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The words in my brain

27 Mar

All day long my brain is filled with little snippets of ideas that I want to write about.  These thoughts flow in and out as quickly as I breathe.

If I were organized, I would write those bits and pieces down the moment they popped into my brain.  Then if I had the time, I would expand on those thoughts and write and write until the thought was an actual post.

Some people start rough drafts on their blogs and save them.  Not me.  I only write when I finally have a complete thought and the time to put it into the computer. 

I’ve always worked that way.

Even when I teach.

I always have an outline of what I want to teach and then I go with the flow.  I make up a poem or a song on the spot so that it fits the lesson that I am trying to teach.  All because of the words that float around in my brain.

I live in the moment, I guess.

At least I like to believe that I do.   Most people would say I save things for the last minute.

I do that too.

I have a lot of words I want to share, I just need to get them organized and put into complete thoughts.

Instead of waiting until the last minute.

Mrs. V

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Transitions

28 Jan

How do you transition?

Do you scream?  Do you yell?

Do you stomp off and cry?

Do you do what you’re told and don’t ask why?

Do you even try?

Do you come when you’re called?  Or do you hide?

Do you say something snide?

Do you keep it all bottled up inside?

Are  you helpful?  Are you thoughtful?

Are you mean or quite possibly awful?

Are you mad?  Are you sad?

Or does this all make you glad?

Are you bad?

Do you stop and think?  Or stare and blink?

Or is your excitement just on the brink?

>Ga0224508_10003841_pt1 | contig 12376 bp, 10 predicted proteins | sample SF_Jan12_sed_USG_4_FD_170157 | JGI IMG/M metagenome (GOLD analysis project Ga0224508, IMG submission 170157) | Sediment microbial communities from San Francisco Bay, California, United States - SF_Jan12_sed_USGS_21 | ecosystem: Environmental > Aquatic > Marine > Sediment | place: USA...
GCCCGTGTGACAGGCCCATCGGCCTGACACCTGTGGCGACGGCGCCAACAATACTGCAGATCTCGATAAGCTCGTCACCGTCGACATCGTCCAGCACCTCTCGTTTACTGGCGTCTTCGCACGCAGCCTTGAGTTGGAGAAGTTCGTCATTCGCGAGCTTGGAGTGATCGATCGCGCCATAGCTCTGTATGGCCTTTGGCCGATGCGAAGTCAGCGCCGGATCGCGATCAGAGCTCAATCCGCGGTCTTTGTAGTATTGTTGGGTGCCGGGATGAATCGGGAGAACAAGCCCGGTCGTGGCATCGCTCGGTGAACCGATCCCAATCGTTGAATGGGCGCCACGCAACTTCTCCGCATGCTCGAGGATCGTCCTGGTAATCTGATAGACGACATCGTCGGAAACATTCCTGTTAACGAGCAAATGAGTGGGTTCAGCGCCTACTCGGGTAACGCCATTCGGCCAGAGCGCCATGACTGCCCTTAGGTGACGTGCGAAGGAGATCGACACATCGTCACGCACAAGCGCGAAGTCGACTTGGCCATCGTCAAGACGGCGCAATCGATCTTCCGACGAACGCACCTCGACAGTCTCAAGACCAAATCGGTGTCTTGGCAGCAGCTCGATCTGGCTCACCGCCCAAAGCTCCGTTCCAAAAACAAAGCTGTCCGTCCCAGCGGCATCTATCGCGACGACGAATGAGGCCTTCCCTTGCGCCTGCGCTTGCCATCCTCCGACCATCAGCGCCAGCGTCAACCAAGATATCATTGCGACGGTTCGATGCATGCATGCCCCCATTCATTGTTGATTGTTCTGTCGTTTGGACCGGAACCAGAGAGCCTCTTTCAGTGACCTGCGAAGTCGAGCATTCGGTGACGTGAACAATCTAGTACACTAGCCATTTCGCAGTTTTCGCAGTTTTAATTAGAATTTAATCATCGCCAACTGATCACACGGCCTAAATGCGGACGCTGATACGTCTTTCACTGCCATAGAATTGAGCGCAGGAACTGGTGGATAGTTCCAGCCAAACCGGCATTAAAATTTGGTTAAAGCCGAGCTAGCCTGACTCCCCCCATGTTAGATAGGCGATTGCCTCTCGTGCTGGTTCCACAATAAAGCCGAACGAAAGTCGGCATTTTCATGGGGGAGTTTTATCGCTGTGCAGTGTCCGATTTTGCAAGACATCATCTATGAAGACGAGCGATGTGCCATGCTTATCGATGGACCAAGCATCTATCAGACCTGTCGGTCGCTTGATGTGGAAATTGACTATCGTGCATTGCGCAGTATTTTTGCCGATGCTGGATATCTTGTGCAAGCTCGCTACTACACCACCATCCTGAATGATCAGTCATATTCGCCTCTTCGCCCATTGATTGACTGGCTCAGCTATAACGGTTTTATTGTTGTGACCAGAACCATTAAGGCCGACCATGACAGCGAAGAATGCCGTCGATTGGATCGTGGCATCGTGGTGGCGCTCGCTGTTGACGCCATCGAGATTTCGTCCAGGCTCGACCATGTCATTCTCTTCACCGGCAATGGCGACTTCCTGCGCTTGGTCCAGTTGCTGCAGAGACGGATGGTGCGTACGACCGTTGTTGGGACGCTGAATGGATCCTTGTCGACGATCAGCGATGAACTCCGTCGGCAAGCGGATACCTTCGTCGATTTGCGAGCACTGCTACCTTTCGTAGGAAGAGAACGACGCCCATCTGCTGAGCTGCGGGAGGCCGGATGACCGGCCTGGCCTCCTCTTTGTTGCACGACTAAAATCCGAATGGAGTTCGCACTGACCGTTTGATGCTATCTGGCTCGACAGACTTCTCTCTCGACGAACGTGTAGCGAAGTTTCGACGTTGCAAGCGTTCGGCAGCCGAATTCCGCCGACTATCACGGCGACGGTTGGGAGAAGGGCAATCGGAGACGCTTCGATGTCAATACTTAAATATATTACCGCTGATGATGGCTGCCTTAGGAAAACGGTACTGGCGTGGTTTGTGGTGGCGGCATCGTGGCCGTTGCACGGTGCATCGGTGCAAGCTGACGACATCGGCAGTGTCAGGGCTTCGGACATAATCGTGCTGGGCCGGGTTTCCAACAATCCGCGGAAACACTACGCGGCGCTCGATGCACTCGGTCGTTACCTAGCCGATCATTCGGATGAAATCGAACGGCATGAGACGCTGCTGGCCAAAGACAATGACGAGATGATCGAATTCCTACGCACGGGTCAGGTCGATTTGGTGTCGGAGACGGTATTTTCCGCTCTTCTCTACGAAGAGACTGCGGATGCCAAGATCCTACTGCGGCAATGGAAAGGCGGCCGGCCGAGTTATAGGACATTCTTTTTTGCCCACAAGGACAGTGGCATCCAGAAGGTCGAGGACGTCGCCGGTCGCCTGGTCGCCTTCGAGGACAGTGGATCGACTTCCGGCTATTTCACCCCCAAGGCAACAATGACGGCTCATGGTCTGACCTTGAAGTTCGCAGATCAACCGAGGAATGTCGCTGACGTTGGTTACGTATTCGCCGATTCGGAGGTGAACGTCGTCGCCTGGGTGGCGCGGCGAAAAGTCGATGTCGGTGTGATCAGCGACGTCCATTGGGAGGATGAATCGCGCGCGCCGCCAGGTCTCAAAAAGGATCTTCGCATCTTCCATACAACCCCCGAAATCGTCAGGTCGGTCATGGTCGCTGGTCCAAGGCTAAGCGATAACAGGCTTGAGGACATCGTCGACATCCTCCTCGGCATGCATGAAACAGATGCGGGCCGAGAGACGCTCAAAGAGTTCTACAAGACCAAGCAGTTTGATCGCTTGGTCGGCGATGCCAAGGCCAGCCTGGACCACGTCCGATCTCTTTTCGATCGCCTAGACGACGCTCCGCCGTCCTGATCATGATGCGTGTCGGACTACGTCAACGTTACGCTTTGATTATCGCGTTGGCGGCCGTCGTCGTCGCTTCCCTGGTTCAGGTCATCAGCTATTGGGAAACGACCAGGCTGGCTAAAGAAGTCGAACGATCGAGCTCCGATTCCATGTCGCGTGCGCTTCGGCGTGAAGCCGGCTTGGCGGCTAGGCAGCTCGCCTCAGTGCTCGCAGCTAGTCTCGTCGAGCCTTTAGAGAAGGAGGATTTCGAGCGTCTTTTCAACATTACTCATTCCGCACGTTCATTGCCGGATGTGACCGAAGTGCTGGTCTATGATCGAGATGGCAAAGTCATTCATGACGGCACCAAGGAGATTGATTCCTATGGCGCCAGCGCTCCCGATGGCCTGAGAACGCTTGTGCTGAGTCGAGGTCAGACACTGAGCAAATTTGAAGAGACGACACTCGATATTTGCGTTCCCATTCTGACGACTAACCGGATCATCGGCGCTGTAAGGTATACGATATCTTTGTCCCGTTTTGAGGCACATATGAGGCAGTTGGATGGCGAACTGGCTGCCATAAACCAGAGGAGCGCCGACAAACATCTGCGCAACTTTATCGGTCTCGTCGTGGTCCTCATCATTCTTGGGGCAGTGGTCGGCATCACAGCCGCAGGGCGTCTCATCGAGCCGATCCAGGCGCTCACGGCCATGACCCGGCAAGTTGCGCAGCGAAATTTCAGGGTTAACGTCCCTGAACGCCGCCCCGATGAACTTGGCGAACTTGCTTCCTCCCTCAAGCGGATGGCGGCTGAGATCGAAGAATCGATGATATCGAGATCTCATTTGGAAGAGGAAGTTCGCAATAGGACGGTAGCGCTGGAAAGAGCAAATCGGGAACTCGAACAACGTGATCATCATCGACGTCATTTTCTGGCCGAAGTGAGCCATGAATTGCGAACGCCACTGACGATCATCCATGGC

Do you smile? 

Or do you frown for a while?

Do you cross your arms and glare with style?

Do you anticipate what’s coming up?

Or maybe you just want to give up?

Do you kick?  Do you hit?

Do you throw a fit?

Do you sit?

It’s a hard job as you can see,

To conduct the Preschool Transitioning Melody.

Mrs. V

Reading Readiness

16 Jun

Reading Readiness

The other day I heard about the “Your Baby Can Read” infomercial. Out of curiousity I googled this infomercial, and both the mom and the teacher in me wanted to cry.

Has our society really come to this? Are parents really buying this video? Is it necessary for such young children to learn to read? Is placing them in front of a video and using flashcards really the best way to teach children?

Parents want so desperately to give their children a head start in this hyper-competitive world, that I can see how this video/flashcard system can be a moneymaker for its creators.

“You’re forgetting about Reading Readiness! Children will read when they are ready to read! Let babies be babies! Let children be children!”

I am teacher hear me roar.

I’ll back up that roar with some suggestions for Reading Readiness for infants through preschoolers that I’ve learned as both a teacher and a parent.

My guess is they cost a lot less than what any infomercial can sell you.

1. Read to your child. Everyday. It should be an enjoyable activity.

2. It is a wonderful thing when a child wants to hear the same story over and over again. Read it until you have it memorized, and then read it many times more.

3. Talk to your child. Ask your child questions, even when they are too young to answer. (Always pause and give them time to answer.) Tell your child what your are doing. Provide a running commentary as you go about your day. Talk, talk, talk!

4. What difference can following numbers 1,2 and 3 make? Tens of thousands of words! Children are a blank slate, capable of learning ANY language in the world. Just imagine the vocabulary you can teach your child.

5. Sing songs that rhyme. If you can’t sing, then chant nursery rhymes. Rhyming is so important for hearing the ending sounds of words. Many children love silly songs and poems, and may create some of their own.